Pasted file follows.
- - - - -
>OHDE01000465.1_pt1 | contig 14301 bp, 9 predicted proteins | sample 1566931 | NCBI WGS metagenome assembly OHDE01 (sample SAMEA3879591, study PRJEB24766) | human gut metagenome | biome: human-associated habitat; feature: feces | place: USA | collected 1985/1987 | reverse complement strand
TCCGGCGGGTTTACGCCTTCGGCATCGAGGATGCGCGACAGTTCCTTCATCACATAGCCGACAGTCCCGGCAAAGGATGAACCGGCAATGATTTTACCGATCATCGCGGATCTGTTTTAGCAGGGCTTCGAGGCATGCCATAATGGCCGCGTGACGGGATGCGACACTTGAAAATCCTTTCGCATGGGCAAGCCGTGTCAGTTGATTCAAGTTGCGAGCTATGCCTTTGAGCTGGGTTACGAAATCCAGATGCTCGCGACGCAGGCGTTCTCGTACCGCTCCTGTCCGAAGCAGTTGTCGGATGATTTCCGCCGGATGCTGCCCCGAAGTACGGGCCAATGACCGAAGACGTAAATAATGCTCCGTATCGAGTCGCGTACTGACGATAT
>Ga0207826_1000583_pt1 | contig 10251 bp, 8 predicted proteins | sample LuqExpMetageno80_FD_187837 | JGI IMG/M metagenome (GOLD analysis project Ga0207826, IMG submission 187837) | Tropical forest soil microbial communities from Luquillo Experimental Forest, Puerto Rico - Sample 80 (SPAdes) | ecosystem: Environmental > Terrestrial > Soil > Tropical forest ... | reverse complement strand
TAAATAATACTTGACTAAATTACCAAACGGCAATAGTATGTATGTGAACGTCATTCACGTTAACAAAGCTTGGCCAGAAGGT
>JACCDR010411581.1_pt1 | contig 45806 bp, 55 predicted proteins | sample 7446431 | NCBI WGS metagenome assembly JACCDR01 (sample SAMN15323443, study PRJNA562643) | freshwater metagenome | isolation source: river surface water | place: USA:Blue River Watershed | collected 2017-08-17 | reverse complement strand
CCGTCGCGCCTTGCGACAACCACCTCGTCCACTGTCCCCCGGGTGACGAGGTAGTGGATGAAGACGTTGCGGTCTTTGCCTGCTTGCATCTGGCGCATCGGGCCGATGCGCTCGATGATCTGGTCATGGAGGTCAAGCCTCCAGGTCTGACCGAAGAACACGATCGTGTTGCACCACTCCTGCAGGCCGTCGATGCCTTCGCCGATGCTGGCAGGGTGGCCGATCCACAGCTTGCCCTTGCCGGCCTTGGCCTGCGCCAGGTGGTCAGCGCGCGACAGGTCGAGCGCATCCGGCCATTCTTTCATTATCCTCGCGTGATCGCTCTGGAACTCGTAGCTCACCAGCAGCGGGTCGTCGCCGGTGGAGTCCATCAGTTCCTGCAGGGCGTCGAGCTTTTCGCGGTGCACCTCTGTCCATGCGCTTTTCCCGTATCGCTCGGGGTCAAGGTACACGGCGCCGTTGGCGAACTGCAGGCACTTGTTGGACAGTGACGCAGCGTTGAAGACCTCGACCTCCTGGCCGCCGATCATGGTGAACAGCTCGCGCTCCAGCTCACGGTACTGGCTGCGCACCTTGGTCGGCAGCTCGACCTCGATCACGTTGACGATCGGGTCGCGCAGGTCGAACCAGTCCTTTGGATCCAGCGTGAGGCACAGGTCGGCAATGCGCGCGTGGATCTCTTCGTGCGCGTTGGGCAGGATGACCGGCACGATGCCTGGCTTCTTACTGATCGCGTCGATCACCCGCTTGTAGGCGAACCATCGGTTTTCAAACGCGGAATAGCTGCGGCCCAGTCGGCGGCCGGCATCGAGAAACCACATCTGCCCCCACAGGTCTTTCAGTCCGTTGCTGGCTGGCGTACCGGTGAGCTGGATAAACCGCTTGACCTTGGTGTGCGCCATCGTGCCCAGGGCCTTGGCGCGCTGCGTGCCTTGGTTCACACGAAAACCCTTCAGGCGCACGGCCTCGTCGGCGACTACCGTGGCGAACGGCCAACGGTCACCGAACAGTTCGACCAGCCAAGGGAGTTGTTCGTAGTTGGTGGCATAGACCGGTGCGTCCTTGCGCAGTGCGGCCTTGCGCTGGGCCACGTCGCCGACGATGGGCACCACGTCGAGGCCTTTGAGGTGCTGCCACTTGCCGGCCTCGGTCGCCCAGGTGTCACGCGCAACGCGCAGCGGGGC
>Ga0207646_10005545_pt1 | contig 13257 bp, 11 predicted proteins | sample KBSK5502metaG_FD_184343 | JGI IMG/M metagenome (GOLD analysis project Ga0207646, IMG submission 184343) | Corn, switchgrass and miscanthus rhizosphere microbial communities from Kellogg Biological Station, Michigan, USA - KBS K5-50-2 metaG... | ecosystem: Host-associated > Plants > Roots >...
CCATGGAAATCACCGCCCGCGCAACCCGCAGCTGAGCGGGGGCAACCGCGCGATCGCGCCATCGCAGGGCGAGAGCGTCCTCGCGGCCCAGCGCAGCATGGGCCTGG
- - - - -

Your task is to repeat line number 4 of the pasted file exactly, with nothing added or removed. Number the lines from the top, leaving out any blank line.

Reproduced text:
TAAATAATACTTGACTAAATTACCAAACGGCAATAGTATGTATGTGAACGTCATTCACGTTAACAAAGCTTGGCCAGAAGGT